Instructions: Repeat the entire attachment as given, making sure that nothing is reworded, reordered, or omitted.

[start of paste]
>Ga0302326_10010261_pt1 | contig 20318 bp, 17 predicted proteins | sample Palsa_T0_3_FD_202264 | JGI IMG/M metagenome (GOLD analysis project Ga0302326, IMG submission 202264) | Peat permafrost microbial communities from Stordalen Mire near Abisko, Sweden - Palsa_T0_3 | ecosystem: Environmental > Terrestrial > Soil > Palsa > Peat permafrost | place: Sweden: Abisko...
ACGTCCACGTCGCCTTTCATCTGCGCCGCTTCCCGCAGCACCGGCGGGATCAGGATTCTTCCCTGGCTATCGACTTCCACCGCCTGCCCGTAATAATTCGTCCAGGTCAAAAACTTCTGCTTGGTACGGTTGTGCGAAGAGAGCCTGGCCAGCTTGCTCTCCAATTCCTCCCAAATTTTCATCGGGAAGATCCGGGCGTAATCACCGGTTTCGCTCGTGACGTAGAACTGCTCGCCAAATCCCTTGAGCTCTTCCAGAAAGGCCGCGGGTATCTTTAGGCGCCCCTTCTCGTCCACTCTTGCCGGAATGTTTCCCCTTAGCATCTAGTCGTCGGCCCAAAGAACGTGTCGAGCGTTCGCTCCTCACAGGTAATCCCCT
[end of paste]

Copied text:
>Ga0302326_10010261_pt1 | contig 20318 bp, 17 predicted proteins | sample Palsa_T0_3_FD_202264 | JGI IMG/M metagenome (GOLD analysis project Ga0302326, IMG submission 202264) | Peat permafrost microbial communities from Stordalen Mire near Abisko, Sweden - Palsa_T0_3 | ecosystem: Environmental > Terrestrial > Soil > Palsa > Peat permafrost | place: Sweden: Abisko...
ACGTCCACGTCGCCTTTCATCTGCGCCGCTTCCCGCAGCACCGGCGGGATCAGGATTCTTCCCTGGCTATCGACTTCCACCGCCTGCCCGTAATAATTCGTCCAGGTCAAAAACTTCTGCTTGGTACGGTTGTGCGAAGAGAGCCTGGCCAGCTTGCTCTCCAATTCCTCCCAAATTTTCATCGGGAAGATCCGGGCGTAATCACCGGTTTCGCTCGTGACGTAGAACTGCTCGCCAAATCCCTTGAGCTCTTCCAGAAAGGCCGCGGGTATCTTTAGGCGCCCCTTCTCGTCCACTCTTGCCGGAATGTTTCCCCTTAGCATCTAGTCGTCGGCCCAAAGAACGTGTCGAGCGTTCGCTCCTCACAGGTAATCCCCT